Sunday, February 18, 2018

What Might've Been: Condo (1983)

After leaving M*A*S*H, McLean Stevenson must've been cursed by a gypsy or something, because every series he tried as a lead ultimately failed, the most successful of which was Hello, Larry, which ran for 2 seasons.

Condo was the last of those series. One of several Spring 1983 replacements for ABC, Stevenson and Luis Avalos (ex-The Electric Company) were cast as neighbors in adjacent condominiums. What producers Paul Junger Witt & Tony Thomas (Benson, Soap) and John Rich tried to do was create a show that would have the same kind of racial tension as, say for example, All in The Family or The Jeffersons, the latter of which was still on the air at the time.

So what killed Condo? Trying to reinvent the wheel, if you will. Co-producers Saul Turtletaub & Bernie Orenstein had also worked on Sanford & Son and What's Happening!, but everything else they developed for ABC (i.e. 13 Queens Boulevard) flopped.

Edit, 5/31/2020: We have to change the video. Here's part 1 of the series opener:

Marc Price, at the time, was only a recurring regular on Family Ties, and would land a full-time deal with that series the following fall. James Victor would be better known for his role as Sgt. Mendoza in the 1990 remake of Zorro.

Rating: C.


Hal said...

Hello, Larry is the butt of most of the Stevenson Curse jokes, but this series was far worse IMO.

hobbyfan said...

McLean also co-hosted a talk show, which came about a couple of years after "Condo". Yep, said yak-fest also fell in under a year.

magicdog said...

I remember this one. Despite having great writers in the team (like Paul Junger Witt & Tony Thomas who were part of "Soap", "Benson" & "Golden Girls"), this was bad. I blame TPTB for trying to bring back Norman Lear's sitcoms in some fashion (something Lear himself did do around this time with "AKA Pablo"). The show would always push jokes about class and color differences all. the. time. while trying to be "edgy" for an 80s audience.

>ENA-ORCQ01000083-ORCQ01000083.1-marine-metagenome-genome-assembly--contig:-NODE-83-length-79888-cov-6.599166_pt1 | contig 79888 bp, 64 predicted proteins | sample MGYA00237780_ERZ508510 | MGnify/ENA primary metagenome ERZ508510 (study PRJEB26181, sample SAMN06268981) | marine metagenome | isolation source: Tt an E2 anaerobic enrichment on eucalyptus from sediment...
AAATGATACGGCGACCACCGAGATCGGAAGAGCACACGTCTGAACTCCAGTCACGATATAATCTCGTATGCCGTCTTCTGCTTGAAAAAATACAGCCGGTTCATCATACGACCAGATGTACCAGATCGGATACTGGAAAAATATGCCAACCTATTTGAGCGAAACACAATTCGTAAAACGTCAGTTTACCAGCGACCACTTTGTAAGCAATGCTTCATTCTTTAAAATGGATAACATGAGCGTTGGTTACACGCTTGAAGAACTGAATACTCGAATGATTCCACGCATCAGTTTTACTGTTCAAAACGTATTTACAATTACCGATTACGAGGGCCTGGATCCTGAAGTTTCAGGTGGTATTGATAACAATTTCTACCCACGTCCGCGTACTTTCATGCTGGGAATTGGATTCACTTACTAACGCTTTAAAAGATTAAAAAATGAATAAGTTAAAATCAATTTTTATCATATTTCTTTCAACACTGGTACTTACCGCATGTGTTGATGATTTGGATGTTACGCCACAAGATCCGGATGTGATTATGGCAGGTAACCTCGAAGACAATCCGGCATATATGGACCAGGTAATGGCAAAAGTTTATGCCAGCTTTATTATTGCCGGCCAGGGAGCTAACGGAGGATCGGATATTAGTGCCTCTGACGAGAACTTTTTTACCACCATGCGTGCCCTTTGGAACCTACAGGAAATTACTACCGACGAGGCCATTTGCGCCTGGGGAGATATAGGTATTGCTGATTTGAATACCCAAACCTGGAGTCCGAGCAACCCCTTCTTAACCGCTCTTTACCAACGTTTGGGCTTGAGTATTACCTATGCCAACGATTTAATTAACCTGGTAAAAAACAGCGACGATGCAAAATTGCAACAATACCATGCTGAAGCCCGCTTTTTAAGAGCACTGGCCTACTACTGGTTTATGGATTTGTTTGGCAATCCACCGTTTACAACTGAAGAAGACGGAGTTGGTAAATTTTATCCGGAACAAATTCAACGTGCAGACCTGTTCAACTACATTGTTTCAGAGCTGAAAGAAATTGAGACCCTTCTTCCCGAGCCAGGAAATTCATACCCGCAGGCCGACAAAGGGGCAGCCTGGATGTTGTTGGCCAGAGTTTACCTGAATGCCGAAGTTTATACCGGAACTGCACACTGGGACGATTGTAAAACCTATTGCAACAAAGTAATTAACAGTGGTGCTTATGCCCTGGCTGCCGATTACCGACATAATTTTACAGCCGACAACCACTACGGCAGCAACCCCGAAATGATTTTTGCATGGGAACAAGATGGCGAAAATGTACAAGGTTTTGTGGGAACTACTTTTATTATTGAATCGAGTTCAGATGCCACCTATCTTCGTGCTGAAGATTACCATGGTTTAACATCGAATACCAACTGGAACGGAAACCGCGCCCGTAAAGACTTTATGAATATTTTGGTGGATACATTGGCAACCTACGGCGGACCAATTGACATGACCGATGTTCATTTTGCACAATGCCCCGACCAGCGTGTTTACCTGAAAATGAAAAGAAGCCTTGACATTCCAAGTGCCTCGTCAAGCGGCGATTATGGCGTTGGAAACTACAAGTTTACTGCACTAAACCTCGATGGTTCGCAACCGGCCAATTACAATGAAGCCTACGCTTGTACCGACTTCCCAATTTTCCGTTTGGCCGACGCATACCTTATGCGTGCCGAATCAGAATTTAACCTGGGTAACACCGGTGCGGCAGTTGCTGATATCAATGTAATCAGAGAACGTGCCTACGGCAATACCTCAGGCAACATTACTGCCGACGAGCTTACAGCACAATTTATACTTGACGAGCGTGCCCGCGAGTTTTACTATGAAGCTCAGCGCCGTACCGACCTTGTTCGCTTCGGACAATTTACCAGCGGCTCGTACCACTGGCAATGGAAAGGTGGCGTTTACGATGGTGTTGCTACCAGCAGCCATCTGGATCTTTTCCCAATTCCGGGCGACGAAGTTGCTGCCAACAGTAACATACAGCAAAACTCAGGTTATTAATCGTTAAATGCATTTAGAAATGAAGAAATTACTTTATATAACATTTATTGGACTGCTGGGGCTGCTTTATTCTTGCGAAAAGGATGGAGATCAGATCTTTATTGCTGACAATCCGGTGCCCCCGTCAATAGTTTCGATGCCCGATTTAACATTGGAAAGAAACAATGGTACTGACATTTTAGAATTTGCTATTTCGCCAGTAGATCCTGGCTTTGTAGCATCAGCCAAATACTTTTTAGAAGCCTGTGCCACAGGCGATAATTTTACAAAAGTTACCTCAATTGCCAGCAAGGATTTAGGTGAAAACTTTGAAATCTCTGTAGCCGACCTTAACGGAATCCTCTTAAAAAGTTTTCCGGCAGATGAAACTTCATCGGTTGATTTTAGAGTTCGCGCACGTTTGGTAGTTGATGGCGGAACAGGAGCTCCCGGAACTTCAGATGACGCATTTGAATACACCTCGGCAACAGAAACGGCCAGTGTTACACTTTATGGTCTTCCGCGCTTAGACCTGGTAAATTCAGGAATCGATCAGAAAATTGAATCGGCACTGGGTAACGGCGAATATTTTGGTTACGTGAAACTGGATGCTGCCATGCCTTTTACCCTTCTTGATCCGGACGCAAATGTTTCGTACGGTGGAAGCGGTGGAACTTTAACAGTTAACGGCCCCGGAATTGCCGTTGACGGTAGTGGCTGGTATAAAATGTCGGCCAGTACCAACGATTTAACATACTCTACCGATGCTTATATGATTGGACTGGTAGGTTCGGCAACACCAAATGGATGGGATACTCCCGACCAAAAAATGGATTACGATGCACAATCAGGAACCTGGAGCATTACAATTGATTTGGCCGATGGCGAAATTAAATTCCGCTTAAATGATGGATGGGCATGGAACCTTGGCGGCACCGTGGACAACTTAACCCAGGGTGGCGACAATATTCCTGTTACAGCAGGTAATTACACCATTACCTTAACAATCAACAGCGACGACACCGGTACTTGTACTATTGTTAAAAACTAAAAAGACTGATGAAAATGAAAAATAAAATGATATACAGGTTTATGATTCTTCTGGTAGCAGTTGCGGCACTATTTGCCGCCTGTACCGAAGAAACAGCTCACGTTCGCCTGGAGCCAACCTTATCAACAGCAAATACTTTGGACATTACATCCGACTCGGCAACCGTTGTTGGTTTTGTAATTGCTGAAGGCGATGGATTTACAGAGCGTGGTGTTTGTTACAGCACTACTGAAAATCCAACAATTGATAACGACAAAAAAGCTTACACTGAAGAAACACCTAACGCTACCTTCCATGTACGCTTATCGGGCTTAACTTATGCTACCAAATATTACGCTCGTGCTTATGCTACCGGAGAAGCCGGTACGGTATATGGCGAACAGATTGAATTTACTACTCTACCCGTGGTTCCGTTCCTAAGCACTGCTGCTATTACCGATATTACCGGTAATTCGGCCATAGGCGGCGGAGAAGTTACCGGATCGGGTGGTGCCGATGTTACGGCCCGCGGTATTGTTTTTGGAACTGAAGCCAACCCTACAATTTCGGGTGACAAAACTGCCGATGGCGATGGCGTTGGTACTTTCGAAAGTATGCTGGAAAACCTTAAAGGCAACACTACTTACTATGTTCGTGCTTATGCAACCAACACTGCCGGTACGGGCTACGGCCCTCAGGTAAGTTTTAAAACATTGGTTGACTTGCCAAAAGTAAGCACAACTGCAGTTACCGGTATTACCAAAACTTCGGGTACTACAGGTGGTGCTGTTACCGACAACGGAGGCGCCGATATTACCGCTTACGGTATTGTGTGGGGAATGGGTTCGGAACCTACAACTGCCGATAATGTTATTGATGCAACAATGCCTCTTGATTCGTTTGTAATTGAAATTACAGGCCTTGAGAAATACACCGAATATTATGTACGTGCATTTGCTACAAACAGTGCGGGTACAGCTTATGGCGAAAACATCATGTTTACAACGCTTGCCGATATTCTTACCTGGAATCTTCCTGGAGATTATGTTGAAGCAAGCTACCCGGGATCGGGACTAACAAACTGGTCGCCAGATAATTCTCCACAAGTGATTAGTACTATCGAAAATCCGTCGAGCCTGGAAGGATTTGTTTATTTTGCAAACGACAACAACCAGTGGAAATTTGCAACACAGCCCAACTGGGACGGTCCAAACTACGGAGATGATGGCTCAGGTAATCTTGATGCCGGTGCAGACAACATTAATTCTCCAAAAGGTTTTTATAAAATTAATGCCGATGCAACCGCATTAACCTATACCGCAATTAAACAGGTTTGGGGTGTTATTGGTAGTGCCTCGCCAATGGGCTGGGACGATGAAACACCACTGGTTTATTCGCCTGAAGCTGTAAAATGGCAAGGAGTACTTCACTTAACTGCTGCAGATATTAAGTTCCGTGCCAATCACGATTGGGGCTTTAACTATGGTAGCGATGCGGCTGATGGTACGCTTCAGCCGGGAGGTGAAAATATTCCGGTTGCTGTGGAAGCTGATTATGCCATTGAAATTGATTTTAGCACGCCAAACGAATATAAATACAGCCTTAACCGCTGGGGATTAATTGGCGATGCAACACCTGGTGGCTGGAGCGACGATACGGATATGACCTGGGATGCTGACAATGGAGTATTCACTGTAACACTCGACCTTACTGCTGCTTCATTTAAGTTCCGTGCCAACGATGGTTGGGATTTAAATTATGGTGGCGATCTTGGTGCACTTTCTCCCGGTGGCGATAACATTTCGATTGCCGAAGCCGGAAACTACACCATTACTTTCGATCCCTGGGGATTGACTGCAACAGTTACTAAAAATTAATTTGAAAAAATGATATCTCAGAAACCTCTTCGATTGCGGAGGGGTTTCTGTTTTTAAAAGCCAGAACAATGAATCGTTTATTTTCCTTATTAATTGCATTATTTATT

One episode in particular I remember was that the older son of McClean Stevenson's character, had an affair with the hispanic daughter and got her pregnant (they did get married). She eventually gave birth and we got to see some cringe worthy jokes from friends of the boy's family making crude remarks about the baby ("He looks just like you! Hey nice tan!") and when the baby mamma steps into the room, there's another remark about her being "hired help".

I don't know if you noticed but the opening credits seemed to also push the different reasons for the families to move to the condo and end up neighbors (when IRL, they might not have). The white family seemed to be downsizing (ie. unable to afford to live in their nice big house) while the hispanic family was moving on up to a better one (not quite as high as the Jeffersons, but better than how they started).

hobbyfan said...

Plot contrivance to advance the attempt at racial humor? Yep. Seems that way. Seems they were trying to fuse together concepts of "All in the Family" and "Chico & the Man" (why I didn't think of that in the first place, I don't know).